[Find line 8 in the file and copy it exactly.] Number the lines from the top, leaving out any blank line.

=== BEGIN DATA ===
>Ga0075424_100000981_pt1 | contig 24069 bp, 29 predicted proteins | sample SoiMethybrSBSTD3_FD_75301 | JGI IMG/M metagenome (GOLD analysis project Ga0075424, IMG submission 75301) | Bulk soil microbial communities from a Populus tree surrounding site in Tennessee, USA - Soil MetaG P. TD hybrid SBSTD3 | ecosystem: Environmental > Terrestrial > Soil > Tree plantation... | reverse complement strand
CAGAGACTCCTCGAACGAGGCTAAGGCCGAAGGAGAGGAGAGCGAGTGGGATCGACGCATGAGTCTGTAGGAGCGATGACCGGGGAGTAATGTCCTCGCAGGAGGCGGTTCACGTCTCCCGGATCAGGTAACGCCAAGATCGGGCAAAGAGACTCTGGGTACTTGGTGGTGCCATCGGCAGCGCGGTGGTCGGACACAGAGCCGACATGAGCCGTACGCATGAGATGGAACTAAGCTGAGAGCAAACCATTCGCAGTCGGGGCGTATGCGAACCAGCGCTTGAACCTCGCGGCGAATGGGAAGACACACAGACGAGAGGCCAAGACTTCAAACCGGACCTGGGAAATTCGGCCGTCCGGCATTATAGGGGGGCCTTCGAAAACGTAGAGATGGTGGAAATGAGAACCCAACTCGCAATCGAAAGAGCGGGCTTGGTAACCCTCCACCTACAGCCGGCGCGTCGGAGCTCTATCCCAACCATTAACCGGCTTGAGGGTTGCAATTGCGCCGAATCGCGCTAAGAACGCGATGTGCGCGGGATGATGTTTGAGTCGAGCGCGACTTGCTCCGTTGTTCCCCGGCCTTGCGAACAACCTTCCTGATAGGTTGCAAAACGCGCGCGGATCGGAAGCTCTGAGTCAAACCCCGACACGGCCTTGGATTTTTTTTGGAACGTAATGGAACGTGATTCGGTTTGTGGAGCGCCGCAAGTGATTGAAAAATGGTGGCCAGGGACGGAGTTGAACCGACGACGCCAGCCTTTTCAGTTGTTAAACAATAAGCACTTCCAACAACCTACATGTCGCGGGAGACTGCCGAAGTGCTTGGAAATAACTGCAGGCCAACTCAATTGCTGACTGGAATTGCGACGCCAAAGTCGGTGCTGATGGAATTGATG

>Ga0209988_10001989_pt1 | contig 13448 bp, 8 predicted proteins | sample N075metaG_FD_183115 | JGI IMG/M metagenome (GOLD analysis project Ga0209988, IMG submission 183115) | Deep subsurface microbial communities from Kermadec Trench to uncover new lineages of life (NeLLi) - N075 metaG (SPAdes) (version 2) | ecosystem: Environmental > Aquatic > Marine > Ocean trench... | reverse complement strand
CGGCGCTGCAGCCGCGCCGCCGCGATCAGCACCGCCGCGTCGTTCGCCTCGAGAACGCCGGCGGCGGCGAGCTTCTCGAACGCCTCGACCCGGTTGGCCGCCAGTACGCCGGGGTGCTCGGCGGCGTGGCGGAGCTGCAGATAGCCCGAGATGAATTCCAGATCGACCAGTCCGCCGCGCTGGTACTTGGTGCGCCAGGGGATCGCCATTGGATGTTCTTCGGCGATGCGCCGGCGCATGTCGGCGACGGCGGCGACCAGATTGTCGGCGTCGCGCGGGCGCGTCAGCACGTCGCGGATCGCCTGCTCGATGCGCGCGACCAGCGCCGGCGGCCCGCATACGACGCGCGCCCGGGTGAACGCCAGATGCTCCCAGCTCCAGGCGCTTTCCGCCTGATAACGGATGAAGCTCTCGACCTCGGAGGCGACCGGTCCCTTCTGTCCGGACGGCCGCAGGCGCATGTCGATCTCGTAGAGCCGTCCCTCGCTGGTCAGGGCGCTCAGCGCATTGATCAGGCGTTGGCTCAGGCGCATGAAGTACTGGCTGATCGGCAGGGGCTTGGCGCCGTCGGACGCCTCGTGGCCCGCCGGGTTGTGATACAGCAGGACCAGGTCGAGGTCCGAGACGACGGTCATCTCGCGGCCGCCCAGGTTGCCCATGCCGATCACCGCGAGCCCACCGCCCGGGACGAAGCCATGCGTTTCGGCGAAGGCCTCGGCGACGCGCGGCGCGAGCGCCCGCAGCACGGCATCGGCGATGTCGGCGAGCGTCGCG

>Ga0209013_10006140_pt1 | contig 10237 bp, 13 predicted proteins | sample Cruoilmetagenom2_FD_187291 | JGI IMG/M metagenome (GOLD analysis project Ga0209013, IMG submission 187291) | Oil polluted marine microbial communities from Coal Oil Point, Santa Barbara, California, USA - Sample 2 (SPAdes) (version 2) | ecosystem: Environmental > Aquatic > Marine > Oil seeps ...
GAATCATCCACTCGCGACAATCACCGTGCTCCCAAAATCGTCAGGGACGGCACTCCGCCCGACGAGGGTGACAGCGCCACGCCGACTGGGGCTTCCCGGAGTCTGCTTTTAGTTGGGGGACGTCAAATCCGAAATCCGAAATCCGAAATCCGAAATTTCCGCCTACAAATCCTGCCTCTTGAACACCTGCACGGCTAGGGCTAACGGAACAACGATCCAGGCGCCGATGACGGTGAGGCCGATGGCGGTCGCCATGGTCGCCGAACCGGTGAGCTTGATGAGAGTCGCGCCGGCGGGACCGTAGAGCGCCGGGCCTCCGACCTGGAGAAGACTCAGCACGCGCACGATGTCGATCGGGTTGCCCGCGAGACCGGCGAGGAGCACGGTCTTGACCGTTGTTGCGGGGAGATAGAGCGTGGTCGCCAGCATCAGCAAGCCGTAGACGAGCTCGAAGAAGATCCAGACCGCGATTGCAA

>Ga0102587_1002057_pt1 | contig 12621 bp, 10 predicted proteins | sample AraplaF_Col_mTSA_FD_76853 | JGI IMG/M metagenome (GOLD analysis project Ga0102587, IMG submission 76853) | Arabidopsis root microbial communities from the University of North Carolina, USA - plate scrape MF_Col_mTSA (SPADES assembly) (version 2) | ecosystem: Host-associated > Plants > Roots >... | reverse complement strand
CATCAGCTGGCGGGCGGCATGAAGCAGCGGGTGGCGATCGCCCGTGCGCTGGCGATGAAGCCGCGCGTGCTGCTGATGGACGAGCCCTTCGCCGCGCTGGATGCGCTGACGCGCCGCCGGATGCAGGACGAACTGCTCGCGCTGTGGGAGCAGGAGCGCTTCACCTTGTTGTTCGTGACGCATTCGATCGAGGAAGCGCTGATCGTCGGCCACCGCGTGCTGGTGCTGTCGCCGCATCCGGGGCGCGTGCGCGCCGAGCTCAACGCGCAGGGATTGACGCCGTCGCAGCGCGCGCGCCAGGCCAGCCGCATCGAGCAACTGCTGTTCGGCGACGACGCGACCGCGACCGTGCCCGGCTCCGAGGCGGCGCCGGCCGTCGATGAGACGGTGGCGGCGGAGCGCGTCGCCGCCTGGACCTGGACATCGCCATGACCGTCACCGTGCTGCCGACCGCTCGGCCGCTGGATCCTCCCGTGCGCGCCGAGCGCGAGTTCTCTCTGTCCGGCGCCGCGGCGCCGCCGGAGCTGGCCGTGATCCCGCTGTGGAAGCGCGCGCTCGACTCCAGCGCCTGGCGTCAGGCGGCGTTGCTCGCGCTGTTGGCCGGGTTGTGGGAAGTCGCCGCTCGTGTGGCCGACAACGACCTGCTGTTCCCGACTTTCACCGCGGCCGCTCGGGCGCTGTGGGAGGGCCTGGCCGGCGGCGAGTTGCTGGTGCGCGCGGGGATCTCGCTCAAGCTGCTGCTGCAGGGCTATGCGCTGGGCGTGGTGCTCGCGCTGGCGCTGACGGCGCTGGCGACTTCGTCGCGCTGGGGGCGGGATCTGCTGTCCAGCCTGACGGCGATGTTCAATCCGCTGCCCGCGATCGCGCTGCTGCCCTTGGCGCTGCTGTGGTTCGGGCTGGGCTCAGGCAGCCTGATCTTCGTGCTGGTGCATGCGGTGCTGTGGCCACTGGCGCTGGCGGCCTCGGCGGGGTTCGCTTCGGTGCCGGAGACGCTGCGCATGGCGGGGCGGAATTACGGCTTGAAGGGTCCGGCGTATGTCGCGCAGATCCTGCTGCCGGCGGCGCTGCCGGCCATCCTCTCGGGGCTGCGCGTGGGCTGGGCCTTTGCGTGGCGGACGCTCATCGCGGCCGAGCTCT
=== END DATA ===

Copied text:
CATCAGCTGGCGGGCGGCATGAAGCAGCGGGTGGCGATCGCCCGTGCGCTGGCGATGAAGCCGCGCGTGCTGCTGATGGACGAGCCCTTCGCCGCGCTGGATGCGCTGACGCGCCGCCGGATGCAGGACGAACTGCTCGCGCTGTGGGAGCAGGAGCGCTTCACCTTGTTGTTCGTGACGCATTCGATCGAGGAAGCGCTGATCGTCGGCCACCGCGTGCTGGTGCTGTCGCCGCATCCGGGGCGCGTGCGCGCCGAGCTCAACGCGCAGGGATTGACGCCGTCGCAGCGCGCGCGCCAGGCCAGCCGCATCGAGCAACTGCTGTTCGGCGACGACGCGACCGCGACCGTGCCCGGCTCCGAGGCGGCGCCGGCCGTCGATGAGACGGTGGCGGCGGAGCGCGTCGCCGCCTGGACCTGGACATCGCCATGACCGTCACCGTGCTGCCGACCGCTCGGCCGCTGGATCCTCCCGTGCGCGCCGAGCGCGAGTTCTCTCTGTCCGGCGCCGCGGCGCCGCCGGAGCTGGCCGTGATCCCGCTGTGGAAGCGCGCGCTCGACTCCAGCGCCTGGCGTCAGGCGGCGTTGCTCGCGCTGTTGGCCGGGTTGTGGGAAGTCGCCGCTCGTGTGGCCGACAACGACCTGCTGTTCCCGACTTTCACCGCGGCCGCTCGGGCGCTGTGGGAGGGCCTGGCCGGCGGCGAGTTGCTGGTGCGCGCGGGGATCTCGCTCAAGCTGCTGCTGCAGGGCTATGCGCTGGGCGTGGTGCTCGCGCTGGCGCTGACGGCGCTGGCGACTTCGTCGCGCTGGGGGCGGGATCTGCTGTCCAGCCTGACGGCGATGTTCAATCCGCTGCCCGCGATCGCGCTGCTGCCCTTGGCGCTGCTGTGGTTCGGGCTGGGCTCAGGCAGCCTGATCTTCGTGCTGGTGCATGCGGTGCTGTGGCCACTGGCGCTGGCGGCCTCGGCGGGGTTCGCTTCGGTGCCGGAGACGCTGCGCATGGCGGGGCGGAATTACGGCTTGAAGGGTCCGGCGTATGTCGCGCAGATCCTGCTGCCGGCGGCGCTGCCGGCCATCCTCTCGGGGCTGCGCGTGGGCTGGGCCTTTGCGTGGCGGACGCTCATCGCGGCCGAGCTCT